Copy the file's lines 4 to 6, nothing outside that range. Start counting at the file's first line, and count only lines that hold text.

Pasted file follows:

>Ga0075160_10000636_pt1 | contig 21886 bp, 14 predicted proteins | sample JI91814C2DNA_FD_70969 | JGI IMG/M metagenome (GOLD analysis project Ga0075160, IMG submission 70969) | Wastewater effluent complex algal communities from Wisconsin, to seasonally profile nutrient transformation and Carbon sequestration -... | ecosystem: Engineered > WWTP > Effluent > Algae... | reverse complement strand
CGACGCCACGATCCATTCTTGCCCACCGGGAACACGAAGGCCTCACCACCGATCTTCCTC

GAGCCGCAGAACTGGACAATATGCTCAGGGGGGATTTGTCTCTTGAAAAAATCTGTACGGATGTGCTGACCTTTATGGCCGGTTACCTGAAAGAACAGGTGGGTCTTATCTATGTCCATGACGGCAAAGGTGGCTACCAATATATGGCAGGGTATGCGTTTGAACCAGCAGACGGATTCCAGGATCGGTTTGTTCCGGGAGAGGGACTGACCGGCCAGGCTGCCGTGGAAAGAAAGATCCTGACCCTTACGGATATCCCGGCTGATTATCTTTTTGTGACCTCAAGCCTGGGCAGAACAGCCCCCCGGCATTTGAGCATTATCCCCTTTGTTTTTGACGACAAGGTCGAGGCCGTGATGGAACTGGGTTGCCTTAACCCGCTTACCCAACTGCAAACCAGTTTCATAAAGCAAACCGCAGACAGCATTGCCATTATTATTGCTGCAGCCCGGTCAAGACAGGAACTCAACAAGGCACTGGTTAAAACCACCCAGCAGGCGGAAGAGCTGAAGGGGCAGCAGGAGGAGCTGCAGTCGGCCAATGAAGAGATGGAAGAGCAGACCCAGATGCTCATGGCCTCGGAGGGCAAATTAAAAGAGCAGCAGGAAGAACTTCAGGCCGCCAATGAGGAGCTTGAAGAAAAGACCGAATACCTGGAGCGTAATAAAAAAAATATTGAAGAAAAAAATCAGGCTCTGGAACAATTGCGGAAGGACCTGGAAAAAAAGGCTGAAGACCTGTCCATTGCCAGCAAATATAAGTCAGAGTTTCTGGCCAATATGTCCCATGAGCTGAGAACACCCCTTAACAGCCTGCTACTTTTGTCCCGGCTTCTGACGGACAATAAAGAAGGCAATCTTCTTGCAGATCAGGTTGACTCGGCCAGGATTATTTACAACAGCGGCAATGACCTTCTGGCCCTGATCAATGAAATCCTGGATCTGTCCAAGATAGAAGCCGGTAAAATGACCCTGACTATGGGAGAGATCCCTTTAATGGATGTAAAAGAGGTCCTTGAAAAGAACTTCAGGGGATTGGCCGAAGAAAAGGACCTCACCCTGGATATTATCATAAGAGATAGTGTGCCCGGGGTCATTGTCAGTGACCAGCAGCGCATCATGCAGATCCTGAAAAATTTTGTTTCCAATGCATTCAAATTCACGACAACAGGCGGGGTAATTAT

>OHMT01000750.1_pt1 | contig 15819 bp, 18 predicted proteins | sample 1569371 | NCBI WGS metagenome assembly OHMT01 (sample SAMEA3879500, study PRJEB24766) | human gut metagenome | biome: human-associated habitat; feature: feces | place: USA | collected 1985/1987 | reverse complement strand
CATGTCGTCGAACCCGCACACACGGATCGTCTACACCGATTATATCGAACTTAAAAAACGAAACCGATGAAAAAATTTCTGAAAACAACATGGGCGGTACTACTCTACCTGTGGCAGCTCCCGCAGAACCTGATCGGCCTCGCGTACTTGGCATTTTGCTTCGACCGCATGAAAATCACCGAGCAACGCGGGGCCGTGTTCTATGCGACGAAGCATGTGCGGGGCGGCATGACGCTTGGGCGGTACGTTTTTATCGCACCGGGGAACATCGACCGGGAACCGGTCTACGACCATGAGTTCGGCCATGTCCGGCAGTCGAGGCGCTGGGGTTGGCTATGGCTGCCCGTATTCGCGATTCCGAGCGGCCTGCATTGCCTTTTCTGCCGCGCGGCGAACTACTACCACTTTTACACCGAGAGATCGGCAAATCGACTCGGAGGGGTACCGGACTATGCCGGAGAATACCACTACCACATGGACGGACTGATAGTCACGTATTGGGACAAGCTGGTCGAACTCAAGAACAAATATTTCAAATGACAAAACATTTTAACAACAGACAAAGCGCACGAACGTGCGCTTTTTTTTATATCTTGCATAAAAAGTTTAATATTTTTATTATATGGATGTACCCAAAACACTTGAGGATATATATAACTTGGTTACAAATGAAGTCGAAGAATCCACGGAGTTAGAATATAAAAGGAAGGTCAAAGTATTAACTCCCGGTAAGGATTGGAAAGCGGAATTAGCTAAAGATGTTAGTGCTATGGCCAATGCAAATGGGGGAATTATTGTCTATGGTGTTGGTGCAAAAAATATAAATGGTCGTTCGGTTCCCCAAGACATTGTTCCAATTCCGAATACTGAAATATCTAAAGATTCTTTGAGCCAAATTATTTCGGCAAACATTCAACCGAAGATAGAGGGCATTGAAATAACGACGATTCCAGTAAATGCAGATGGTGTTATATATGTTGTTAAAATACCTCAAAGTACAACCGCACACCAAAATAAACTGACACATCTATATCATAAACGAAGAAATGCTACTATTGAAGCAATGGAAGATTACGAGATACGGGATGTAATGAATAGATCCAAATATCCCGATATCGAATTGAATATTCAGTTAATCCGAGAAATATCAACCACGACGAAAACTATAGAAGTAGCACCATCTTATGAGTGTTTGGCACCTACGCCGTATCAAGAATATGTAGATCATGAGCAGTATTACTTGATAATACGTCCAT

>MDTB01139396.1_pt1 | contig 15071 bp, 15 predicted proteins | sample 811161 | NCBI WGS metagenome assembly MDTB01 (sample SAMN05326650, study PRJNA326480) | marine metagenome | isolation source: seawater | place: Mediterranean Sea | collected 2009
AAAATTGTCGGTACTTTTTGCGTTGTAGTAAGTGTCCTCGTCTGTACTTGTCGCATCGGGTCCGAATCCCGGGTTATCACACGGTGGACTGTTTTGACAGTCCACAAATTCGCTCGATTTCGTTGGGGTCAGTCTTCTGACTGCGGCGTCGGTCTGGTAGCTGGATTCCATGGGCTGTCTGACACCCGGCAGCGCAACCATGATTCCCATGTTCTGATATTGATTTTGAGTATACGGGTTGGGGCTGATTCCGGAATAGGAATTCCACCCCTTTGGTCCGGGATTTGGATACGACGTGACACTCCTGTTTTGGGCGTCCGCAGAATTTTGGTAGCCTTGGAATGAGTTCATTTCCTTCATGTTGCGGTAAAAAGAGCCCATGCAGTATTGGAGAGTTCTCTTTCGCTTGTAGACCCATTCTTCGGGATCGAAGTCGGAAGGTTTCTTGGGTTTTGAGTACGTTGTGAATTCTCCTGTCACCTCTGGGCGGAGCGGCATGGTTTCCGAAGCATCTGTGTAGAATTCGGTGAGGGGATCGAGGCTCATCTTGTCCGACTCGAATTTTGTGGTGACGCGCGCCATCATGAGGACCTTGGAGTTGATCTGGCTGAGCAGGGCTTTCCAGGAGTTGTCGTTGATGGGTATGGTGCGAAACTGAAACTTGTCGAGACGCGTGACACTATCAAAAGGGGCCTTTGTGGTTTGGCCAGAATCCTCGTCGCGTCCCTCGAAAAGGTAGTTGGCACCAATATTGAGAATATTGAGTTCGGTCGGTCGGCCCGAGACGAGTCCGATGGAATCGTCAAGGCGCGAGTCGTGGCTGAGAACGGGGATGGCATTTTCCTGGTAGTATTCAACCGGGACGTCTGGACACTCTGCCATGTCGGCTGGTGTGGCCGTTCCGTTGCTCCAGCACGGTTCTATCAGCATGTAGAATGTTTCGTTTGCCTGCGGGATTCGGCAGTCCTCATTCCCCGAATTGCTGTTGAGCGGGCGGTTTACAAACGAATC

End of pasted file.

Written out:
>OHMT01000750.1_pt1 | contig 15819 bp, 18 predicted proteins | sample 1569371 | NCBI WGS metagenome assembly OHMT01 (sample SAMEA3879500, study PRJEB24766) | human gut metagenome | biome: human-associated habitat; feature: feces | place: USA | collected 1985/1987 | reverse complement strand
CATGTCGTCGAACCCGCACACACGGATCGTCTACACCGATTATATCGAACTTAAAAAACGAAACCGATGAAAAAATTTCTGAAAACAACATGGGCGGTACTACTCTACCTGTGGCAGCTCCCGCAGAACCTGATCGGCCTCGCGTACTTGGCATTTTGCTTCGACCGCATGAAAATCACCGAGCAACGCGGGGCCGTGTTCTATGCGACGAAGCATGTGCGGGGCGGCATGACGCTTGGGCGGTACGTTTTTATCGCACCGGGGAACATCGACCGGGAACCGGTCTACGACCATGAGTTCGGCCATGTCCGGCAGTCGAGGCGCTGGGGTTGGCTATGGCTGCCCGTATTCGCGATTCCGAGCGGCCTGCATTGCCTTTTCTGCCGCGCGGCGAACTACTACCACTTTTACACCGAGAGATCGGCAAATCGACTCGGAGGGGTACCGGACTATGCCGGAGAATACCACTACCACATGGACGGACTGATAGTCACGTATTGGGACAAGCTGGTCGAACTCAAGAACAAATATTTCAAATGACAAAACATTTTAACAACAGACAAAGCGCACGAACGTGCGCTTTTTTTTATATCTTGCATAAAAAGTTTAATATTTTTATTATATGGATGTACCCAAAACACTTGAGGATATATATAACTTGGTTACAAATGAAGTCGAAGAATCCACGGAGTTAGAATATAAAAGGAAGGTCAAAGTATTAACTCCCGGTAAGGATTGGAAAGCGGAATTAGCTAAAGATGTTAGTGCTATGGCCAATGCAAATGGGGGAATTATTGTCTATGGTGTTGGTGCAAAAAATATAAATGGTCGTTCGGTTCCCCAAGACATTGTTCCAATTCCGAATACTGAAATATCTAAAGATTCTTTGAGCCAAATTATTTCGGCAAACATTCAACCGAAGATAGAGGGCATTGAAATAACGACGATTCCAGTAAATGCAGATGGTGTTATATATGTTGTTAAAATACCTCAAAGTACAACCGCACACCAAAATAAACTGACACATCTATATCATAAACGAAGAAATGCTACTATTGAAGCAATGGAAGATTACGAGATACGGGATGTAATGAATAGATCCAAATATCCCGATATCGAATTGAATATTCAGTTAATCCGAGAAATATCAACCACGACGAAAACTATAGAAGTAGCACCATCTTATGAGTGTTTGGCACCTACGCCGTATCAAGAATATGTAGATCATGAGCAGTATTACTTGATAATACGTCCAT

>MDTB01139396.1_pt1 | contig 15071 bp, 15 predicted proteins | sample 811161 | NCBI WGS metagenome assembly MDTB01 (sample SAMN05326650, study PRJNA326480) | marine metagenome | isolation source: seawater | place: Mediterranean Sea | collected 2009